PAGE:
Improving storm damage assessments at electric utilities.
Jay Cadman is vice president of networks industry strategy for Ubisense, a vendor specializing in locational intelligence for electric utilities and communications carriers. Prior to joining Ubisense, Cadman served in sales, marketing and operations roles for GE Network Solutions and Smallworld. He can be reached at email@example.com.
The cost of weather-related damage to electric utilities can be astronomical. While restoration costs can threaten the viability of a utility in the short-term, the response effort in relation to customer sentiment can carry a lasting impact. Two days after Hurricane Sandy hit the East Coast in October 2012, more than six million people were without power, including half of the population of New Jersey and a fifth of New York residents. According to a report1 issued in February 2013 by the New York State Bipartisan Task Force, power for more than two million households was out for weeks and even months. According to the same report, the majority of local officials expressed dissatisfaction with their utility company due to a "lack of communication, disorganization, poor customer service and slow response time."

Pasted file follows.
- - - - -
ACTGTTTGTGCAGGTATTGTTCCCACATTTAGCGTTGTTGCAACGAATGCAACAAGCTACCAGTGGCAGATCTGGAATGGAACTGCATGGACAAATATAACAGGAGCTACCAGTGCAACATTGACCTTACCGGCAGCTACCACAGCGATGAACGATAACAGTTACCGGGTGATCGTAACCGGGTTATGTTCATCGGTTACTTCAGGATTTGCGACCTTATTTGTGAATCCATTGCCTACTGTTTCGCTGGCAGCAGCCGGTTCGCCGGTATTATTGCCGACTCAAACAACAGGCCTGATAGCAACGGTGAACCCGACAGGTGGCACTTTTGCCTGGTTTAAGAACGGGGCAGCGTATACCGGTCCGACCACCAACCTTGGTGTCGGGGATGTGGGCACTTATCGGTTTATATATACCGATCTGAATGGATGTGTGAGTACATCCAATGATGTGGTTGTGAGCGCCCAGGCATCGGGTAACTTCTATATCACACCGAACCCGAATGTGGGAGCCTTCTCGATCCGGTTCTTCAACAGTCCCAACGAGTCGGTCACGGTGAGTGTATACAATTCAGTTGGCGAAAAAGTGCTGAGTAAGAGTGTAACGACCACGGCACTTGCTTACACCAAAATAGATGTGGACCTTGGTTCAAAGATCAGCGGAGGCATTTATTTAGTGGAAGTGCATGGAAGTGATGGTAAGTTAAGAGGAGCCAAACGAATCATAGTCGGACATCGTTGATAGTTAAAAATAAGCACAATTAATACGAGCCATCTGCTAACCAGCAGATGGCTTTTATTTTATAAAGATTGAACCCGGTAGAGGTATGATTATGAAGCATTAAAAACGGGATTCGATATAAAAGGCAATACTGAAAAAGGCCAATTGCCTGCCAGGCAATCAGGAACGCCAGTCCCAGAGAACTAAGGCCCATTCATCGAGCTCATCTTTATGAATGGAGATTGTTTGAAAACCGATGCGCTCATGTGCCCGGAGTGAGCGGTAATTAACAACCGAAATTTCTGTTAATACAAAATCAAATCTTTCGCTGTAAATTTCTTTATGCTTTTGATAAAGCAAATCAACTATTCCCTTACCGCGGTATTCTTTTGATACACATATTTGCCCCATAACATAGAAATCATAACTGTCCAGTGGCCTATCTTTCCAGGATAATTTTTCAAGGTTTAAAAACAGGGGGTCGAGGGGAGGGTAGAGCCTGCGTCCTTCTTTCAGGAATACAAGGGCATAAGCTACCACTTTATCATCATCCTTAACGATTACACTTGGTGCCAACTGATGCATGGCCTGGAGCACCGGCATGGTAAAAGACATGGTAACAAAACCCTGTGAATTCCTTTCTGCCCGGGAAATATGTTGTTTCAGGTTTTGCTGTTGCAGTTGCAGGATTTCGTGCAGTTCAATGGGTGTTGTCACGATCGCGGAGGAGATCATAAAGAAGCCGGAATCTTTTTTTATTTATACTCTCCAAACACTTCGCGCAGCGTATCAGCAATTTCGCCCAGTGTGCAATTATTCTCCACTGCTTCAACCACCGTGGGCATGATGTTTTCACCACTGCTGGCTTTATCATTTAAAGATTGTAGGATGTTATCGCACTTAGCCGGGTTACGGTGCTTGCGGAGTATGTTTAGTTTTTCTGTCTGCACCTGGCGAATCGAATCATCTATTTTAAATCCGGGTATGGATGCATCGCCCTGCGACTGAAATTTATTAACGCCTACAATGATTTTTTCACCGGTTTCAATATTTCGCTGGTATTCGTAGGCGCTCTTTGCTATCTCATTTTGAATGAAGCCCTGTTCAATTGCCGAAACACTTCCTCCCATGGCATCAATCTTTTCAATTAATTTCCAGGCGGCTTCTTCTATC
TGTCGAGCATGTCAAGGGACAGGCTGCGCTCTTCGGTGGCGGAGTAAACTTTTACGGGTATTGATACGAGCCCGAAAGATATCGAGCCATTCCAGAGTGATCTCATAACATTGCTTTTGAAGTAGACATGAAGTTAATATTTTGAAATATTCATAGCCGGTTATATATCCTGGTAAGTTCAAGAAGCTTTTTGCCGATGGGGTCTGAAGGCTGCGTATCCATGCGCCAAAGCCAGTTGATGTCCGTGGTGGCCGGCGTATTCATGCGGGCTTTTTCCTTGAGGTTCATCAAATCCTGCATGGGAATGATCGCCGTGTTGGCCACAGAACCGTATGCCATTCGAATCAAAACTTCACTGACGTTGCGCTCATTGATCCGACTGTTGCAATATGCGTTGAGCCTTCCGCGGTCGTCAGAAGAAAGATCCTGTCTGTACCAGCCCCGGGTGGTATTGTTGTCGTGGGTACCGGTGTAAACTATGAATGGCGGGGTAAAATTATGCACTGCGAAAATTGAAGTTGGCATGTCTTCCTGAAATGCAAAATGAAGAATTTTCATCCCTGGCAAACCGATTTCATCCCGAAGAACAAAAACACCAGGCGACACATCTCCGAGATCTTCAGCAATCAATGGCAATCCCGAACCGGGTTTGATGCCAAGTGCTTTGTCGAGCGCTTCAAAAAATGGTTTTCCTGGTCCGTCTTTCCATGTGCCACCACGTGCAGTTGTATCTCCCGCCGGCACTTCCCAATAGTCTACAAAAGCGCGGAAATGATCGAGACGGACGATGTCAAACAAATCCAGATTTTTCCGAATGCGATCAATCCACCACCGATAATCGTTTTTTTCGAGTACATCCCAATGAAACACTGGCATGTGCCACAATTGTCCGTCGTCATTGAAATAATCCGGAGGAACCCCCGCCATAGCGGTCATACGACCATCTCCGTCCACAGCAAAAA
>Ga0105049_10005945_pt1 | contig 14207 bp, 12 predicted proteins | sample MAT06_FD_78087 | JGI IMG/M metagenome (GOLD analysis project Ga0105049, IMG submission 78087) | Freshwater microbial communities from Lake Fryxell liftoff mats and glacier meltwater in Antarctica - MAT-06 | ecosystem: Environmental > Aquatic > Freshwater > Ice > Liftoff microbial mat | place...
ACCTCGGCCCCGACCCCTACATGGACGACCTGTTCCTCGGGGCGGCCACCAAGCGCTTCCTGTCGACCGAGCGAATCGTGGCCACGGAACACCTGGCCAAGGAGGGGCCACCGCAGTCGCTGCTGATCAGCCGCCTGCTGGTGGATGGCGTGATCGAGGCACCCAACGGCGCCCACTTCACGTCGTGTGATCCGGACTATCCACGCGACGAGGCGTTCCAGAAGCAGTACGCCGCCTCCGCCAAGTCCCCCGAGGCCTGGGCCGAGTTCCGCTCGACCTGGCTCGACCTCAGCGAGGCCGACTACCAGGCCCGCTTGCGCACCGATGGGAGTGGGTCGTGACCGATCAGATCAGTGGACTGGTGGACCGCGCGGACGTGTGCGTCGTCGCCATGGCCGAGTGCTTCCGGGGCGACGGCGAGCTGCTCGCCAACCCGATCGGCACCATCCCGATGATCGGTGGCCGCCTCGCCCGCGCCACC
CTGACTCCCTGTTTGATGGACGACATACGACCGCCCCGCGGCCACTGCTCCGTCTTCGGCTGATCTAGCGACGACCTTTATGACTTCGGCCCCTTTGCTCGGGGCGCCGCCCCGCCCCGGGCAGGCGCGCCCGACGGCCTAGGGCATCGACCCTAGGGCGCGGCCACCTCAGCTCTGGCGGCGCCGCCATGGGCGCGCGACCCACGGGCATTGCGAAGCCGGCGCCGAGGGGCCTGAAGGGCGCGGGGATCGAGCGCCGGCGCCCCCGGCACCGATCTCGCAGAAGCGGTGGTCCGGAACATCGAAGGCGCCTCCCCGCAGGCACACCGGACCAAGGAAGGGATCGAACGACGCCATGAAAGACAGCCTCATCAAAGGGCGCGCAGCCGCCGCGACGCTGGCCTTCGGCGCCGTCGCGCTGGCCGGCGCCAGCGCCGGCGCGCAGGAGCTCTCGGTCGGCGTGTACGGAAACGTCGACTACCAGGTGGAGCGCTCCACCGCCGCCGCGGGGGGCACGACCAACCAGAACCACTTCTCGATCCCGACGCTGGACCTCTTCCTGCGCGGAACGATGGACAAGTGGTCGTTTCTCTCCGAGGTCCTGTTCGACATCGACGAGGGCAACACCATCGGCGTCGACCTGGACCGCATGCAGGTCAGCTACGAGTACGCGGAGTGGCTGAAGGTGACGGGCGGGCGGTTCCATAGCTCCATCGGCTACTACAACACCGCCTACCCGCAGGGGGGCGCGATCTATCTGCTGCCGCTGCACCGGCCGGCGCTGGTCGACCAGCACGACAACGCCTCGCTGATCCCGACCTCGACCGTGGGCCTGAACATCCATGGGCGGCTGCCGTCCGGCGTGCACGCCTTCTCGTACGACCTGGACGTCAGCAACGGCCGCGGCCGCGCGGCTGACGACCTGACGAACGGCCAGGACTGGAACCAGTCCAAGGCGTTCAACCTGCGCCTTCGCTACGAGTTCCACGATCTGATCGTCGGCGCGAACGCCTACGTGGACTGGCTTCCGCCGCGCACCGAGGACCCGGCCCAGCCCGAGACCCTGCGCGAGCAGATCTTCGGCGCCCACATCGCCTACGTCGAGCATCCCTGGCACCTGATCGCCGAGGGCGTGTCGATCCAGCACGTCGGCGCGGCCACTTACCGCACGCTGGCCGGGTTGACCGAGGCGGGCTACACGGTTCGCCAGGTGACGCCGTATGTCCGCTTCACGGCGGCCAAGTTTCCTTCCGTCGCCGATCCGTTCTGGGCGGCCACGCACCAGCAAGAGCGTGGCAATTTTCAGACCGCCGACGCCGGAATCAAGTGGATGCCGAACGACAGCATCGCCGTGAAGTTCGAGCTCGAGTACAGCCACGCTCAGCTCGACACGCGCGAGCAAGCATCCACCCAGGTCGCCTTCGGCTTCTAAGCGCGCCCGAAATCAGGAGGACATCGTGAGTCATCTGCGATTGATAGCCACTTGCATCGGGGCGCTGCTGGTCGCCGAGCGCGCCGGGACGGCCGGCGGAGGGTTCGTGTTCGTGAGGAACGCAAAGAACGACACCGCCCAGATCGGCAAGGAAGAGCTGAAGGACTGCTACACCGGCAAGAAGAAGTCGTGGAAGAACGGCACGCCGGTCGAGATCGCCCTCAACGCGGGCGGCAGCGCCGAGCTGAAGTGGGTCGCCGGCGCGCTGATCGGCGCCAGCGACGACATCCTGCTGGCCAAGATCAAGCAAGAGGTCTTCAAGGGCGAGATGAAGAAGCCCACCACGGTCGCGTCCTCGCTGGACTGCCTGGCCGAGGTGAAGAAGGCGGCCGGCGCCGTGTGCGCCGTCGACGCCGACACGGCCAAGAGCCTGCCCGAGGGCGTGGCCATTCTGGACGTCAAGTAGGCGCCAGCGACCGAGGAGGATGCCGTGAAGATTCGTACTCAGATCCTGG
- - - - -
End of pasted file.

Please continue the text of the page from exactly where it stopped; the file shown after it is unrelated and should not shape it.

Consolidated Edison, Inc., (Con Ed), the largest utility affected by Hurricane Sandy, was heavily scrutinized for its failings related to storm preparedness and restoration. New York Governor Andrew Cuomo voiced his opinion on multiple occasions. During a news conference, he said, "The utility system we have was designed for a different time and for a different place. It is a 1950s system. ... The management has failed the consumers."2